Amazon Greens the NHL With New Climate Pledge Arena

Amazon Greens the NHL With New Climate Pledge Arena

Global delivery giant Amazon has renamed Seattle’s KeyArena, future home of the city’s unnamed NHL (National Hockey League) team, the Climate Pledge Arena.

The newly-christened stadium will run on renewable energy⁠—a mixture of on-site solar and off-site resources⁠—and it will be “zero waste” with compostable containers, according to the press release. It will also ban single-use plastics and use collected rainwater to create the “greenest ice in the NHL.” At least 75 percent of the food will be locally-sourced, with unused food from events being donated to local community programs.

“We’ve secured naming rights to the historic arena previously known as KeyArena. Instead of naming it after Amazon, we’re calling it Climate Pledge Arena as a regular reminder of the importance of fighting climate change,” Amazon founder and CEO Jeff Bezos said in a statement. “We look forward to working together with Oak View Group, a new Climate Pledge signatory, and NHL Seattle to inspire global climate action.”

Amazon Greens the NHL With New Climate Pledge Arena
Amazon’s Climate Pledge Arena will aim to become more sustainable.

Amazon’s ‘Climate Pledge’

The Climate Pledge Arena is a nod to The Climate Pledge; Amazon’s 2019 commitment to be net-zero carbon emissions across its businesses by 2040. Seattle has a head start on this. In 2005, Seattle City Light, the city’s power utility company, became the first electric utility company in the country to achieve a net-zero carbon footprint.

The name-change announcement shortly follows the news of Amazon’s new $2 billion fund for environmentally-friendly technology, spanning the energy, transportation, manufacturing, and food and agriculture industries. The online shopping behemoth, long criticized for not disclosing its emissions, did so for the first time last year. This came after pressure from employees and investors alike. The newly-named Climate Pledge Arena’s carbon emissions will be publicly disclosed.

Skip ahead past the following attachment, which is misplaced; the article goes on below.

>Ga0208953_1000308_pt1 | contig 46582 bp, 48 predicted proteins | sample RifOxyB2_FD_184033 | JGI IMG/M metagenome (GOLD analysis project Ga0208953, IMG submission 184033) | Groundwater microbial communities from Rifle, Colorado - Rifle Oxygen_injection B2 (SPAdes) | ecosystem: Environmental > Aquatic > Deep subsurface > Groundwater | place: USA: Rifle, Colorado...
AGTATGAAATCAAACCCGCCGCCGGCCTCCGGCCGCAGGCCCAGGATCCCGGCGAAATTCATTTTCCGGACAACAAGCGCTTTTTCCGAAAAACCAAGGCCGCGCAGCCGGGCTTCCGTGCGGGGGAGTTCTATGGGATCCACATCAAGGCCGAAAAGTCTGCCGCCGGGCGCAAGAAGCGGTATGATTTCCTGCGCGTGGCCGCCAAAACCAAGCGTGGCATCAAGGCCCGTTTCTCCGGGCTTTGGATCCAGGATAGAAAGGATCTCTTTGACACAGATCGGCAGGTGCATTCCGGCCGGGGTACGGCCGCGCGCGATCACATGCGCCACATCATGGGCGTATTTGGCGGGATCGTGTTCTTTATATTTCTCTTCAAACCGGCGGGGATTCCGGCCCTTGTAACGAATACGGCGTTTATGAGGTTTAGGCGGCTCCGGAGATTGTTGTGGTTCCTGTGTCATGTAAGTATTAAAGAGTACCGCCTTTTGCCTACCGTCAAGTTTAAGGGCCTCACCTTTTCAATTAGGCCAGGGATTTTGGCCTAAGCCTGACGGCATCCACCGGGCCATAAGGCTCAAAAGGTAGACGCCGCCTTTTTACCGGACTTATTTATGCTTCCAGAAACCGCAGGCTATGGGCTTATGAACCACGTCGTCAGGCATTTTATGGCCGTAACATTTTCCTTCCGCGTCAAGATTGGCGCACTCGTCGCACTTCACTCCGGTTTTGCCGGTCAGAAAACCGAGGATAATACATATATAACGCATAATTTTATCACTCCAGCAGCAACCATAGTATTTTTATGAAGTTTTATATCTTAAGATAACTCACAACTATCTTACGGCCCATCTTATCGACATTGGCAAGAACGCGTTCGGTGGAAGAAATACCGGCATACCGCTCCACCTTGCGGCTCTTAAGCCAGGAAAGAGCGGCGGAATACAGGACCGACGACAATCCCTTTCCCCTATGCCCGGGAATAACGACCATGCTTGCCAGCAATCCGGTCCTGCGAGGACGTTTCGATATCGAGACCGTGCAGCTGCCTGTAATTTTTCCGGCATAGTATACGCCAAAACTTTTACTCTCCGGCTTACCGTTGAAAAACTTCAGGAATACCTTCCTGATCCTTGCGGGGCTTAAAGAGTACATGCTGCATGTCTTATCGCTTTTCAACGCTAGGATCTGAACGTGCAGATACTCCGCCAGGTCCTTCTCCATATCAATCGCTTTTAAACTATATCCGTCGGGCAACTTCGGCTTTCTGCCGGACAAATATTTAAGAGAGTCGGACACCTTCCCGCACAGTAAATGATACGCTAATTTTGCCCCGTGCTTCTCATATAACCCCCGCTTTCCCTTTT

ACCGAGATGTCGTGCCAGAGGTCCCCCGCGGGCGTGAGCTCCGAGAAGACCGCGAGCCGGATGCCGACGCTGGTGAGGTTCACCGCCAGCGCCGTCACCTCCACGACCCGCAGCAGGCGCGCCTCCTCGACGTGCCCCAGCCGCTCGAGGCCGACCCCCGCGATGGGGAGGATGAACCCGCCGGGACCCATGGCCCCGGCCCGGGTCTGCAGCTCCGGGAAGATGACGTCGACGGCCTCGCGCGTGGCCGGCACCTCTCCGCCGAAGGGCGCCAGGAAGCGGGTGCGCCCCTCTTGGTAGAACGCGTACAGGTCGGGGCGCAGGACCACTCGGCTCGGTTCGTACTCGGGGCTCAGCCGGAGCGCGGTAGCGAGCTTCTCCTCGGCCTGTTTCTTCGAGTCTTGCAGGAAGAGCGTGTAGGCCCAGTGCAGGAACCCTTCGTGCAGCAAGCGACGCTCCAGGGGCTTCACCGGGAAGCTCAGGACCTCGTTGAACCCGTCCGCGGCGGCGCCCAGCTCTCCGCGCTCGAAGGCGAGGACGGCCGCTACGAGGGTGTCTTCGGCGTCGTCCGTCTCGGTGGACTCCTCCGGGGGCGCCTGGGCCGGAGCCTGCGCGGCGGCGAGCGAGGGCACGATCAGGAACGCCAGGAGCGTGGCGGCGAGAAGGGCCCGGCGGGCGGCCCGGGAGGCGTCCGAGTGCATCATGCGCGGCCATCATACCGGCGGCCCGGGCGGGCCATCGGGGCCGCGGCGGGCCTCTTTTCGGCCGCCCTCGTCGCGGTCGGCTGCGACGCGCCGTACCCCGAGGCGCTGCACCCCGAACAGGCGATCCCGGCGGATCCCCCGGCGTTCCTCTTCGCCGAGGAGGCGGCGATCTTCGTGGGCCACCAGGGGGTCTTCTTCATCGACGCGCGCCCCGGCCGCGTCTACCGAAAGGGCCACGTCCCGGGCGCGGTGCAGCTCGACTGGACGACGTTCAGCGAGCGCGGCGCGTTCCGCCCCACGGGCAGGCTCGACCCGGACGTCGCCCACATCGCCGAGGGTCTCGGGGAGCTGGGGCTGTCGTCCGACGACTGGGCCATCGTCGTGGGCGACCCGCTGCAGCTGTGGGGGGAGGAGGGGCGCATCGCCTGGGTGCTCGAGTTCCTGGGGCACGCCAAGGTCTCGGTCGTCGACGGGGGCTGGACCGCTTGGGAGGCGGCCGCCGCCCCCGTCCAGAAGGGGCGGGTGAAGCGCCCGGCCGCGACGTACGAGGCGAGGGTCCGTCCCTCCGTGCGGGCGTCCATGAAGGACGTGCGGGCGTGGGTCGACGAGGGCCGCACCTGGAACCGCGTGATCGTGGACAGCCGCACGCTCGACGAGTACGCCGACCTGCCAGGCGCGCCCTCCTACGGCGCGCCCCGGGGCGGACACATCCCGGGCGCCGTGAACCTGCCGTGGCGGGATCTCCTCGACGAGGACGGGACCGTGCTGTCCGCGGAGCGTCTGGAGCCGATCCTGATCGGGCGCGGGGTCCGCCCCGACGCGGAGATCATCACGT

This year, on the same day that it announced the $2 billion pledge, Amazon released a report revealing that its carbon emissions increased by 15 percent in 2019. According to the report, Amazon created 51.17 million tons of carbon dioxide—the equivalent of running 13 coal-burning power plants for a year. Amazon justified this increase with a 22 percent sales increase. The company added that its “carbon intensity,” the metric it uses to measure its performance, actually fell by 5 percent.

Amazon Employees for Climate Justice (AECJ), a group of nearly 9,000 workers, critiqued the Climate Pledge Arena’s renaming on Twitter. The move, AECJ wrote, is an “obvious PR stunt:” that is “indicative of the company’s entire approach to climate change: pledges and symbols without real action.”